Is gentrification all bad? Positive association between gentrification and individual's perceived neighborhood collective efficacy in Montreal, Canada.
|Title||Is gentrification all bad? Positive association between gentrification and individual's perceived neighborhood collective efficacy in Montreal, Canada.|
|Publication Type||Journal Article|
|Year of Publication||2017|
|Authors||Steinmetz-Wood M, Wasfi R, Parker G, Bornstein L, Caron J, Kestens Y|
|Journal||Int J Health Geogr|
|Date Published||2017 Jul 14|
BACKGROUND: Collective efficacy has been associated with many health benefits at the neighborhood level. Therefore, understanding why some communities have greater collective efficacy than others is important from a public health perspective. This study examined the relationship between gentrification and collective efficacy, in Montreal Canada.METHODS: A gentrification index was created using tract level median household income, proportion of the population with a bachelor's degree, average rent, proportion of the population with low income, and proportion of the population aged 30-44. Multilevel linear regression analyses were conducted to measure the association between gentrification and individual level collective efficacy.RESULTS: Gentrification was positively associated with collective efficacy. Gentrifiers (individuals moving into gentrifying neighborhoods) had higher collective efficacy than individuals that lived in a neighborhood that did not gentrify. Perceptions of collective efficacy of the original residents of gentrifying neighborhoods were not significantly different from the perceptions of neighborhood collective efficacy of gentrifiers.CONCLUSIONS: Our results indicate that gentrification was positively associated with perceived collective efficacy. This implies that gentrification could have beneficial health effects for individuals living in gentrifying neighborhoods.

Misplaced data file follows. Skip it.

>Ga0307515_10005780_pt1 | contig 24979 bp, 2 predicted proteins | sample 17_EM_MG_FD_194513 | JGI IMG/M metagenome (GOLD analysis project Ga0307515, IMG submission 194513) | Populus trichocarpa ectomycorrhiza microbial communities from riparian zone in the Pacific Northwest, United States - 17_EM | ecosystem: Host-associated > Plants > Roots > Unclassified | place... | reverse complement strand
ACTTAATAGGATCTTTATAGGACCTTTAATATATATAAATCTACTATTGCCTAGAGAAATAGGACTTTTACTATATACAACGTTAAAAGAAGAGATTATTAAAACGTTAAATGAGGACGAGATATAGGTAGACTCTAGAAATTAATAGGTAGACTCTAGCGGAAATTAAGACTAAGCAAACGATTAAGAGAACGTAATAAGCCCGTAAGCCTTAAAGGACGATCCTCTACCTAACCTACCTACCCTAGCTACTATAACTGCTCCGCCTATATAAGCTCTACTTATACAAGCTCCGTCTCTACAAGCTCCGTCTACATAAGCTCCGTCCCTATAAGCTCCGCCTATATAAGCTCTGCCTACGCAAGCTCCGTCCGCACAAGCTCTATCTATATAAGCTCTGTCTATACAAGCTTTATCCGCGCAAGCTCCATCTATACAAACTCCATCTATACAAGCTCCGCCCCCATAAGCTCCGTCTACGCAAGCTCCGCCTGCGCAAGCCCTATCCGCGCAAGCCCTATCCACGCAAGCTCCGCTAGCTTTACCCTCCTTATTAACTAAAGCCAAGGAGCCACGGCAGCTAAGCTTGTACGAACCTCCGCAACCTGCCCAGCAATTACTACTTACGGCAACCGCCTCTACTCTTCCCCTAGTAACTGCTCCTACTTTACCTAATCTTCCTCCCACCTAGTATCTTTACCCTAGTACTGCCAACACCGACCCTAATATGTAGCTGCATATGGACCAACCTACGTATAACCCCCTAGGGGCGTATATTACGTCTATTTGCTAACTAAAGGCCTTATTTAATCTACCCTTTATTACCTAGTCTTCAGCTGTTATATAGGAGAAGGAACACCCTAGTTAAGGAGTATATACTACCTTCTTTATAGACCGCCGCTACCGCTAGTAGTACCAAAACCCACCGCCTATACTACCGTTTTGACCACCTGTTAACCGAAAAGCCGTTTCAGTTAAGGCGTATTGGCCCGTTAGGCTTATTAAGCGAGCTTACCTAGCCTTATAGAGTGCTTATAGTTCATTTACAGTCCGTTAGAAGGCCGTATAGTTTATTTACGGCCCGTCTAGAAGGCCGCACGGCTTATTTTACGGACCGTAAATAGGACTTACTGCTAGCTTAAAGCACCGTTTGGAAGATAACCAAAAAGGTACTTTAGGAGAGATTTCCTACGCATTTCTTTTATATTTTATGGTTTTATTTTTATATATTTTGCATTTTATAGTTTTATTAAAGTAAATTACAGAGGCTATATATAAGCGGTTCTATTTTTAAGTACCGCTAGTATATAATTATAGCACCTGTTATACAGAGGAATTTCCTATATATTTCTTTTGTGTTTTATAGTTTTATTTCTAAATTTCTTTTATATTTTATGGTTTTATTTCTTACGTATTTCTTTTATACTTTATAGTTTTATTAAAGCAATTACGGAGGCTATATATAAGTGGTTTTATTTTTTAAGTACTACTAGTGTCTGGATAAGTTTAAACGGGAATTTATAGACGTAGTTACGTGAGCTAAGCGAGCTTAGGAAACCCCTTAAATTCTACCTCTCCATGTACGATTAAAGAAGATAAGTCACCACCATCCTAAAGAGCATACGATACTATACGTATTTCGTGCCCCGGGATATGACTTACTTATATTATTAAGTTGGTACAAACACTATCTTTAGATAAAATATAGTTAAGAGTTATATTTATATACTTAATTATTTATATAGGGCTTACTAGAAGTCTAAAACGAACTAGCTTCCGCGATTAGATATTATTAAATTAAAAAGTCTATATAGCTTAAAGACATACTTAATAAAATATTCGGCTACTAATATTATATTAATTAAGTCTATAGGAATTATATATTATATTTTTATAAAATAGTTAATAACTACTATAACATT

|Alternate Journal||Int J Health Geogr|
|PubMed Central ID||PMC5513321|